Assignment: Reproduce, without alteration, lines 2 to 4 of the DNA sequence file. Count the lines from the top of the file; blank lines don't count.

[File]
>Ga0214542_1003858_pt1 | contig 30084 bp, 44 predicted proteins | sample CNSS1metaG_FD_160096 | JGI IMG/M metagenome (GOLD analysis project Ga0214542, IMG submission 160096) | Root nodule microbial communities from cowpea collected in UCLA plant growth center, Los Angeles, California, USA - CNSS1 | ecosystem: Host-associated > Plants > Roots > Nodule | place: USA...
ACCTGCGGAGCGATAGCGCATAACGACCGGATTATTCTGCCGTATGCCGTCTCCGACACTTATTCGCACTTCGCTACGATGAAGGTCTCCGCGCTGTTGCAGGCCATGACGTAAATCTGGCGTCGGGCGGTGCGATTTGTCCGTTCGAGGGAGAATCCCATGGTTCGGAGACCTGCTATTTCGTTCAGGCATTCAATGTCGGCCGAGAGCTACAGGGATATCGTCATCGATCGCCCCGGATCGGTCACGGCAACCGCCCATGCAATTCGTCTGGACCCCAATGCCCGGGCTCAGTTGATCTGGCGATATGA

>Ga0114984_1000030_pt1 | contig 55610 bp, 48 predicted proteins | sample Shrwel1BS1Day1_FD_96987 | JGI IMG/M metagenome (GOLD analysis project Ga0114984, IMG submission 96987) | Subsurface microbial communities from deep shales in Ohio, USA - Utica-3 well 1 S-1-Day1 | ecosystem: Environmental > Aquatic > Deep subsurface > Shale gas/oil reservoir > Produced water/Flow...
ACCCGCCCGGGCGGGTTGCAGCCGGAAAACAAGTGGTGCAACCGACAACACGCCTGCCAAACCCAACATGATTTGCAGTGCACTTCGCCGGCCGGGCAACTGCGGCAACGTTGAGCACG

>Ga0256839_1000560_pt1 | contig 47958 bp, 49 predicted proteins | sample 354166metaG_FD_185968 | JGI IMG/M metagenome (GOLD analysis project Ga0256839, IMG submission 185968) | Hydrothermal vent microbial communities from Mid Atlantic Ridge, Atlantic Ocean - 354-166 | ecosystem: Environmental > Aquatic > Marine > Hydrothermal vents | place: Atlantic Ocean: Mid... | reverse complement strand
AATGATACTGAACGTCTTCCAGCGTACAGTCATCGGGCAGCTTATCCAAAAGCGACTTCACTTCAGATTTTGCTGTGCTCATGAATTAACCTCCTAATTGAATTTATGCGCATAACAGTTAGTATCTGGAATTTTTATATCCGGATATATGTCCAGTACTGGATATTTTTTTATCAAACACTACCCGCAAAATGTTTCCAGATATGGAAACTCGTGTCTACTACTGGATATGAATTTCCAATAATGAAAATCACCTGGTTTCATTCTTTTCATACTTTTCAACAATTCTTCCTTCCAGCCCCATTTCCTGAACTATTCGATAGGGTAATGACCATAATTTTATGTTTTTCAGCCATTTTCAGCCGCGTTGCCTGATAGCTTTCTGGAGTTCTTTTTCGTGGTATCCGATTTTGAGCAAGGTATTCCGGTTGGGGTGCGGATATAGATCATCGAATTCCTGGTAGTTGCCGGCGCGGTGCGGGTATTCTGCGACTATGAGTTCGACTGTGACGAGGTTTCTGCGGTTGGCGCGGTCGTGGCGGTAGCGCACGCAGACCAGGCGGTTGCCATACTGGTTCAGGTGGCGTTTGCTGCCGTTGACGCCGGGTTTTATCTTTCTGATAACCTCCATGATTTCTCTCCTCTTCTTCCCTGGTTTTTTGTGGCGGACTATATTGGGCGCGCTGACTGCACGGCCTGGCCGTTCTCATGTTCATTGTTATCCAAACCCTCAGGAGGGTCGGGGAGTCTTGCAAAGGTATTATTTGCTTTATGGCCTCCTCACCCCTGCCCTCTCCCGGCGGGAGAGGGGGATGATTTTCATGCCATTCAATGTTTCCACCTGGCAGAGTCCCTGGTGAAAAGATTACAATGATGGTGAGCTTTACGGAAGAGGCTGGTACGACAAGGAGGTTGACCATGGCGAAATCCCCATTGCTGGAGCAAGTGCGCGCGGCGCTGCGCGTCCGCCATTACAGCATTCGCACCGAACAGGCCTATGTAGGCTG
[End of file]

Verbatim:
ACCTGCGGAGCGATAGCGCATAACGACCGGATTATTCTGCCGTATGCCGTCTCCGACACTTATTCGCACTTCGCTACGATGAAGGTCTCCGCGCTGTTGCAGGCCATGACGTAAATCTGGCGTCGGGCGGTGCGATTTGTCCGTTCGAGGGAGAATCCCATGGTTCGGAGACCTGCTATTTCGTTCAGGCATTCAATGTCGGCCGAGAGCTACAGGGATATCGTCATCGATCGCCCCGGATCGGTCACGGCAACCGCCCATGCAATTCGTCTGGACCCCAATGCCCGGGCTCAGTTGATCTGGCGATATGA

>Ga0114984_1000030_pt1 | contig 55610 bp, 48 predicted proteins | sample Shrwel1BS1Day1_FD_96987 | JGI IMG/M metagenome (GOLD analysis project Ga0114984, IMG submission 96987) | Subsurface microbial communities from deep shales in Ohio, USA - Utica-3 well 1 S-1-Day1 | ecosystem: Environmental > Aquatic > Deep subsurface > Shale gas/oil reservoir > Produced water/Flow...
ACCCGCCCGGGCGGGTTGCAGCCGGAAAACAAGTGGTGCAACCGACAACACGCCTGCCAAACCCAACATGATTTGCAGTGCACTTCGCCGGCCGGGCAACTGCGGCAACGTTGAGCACG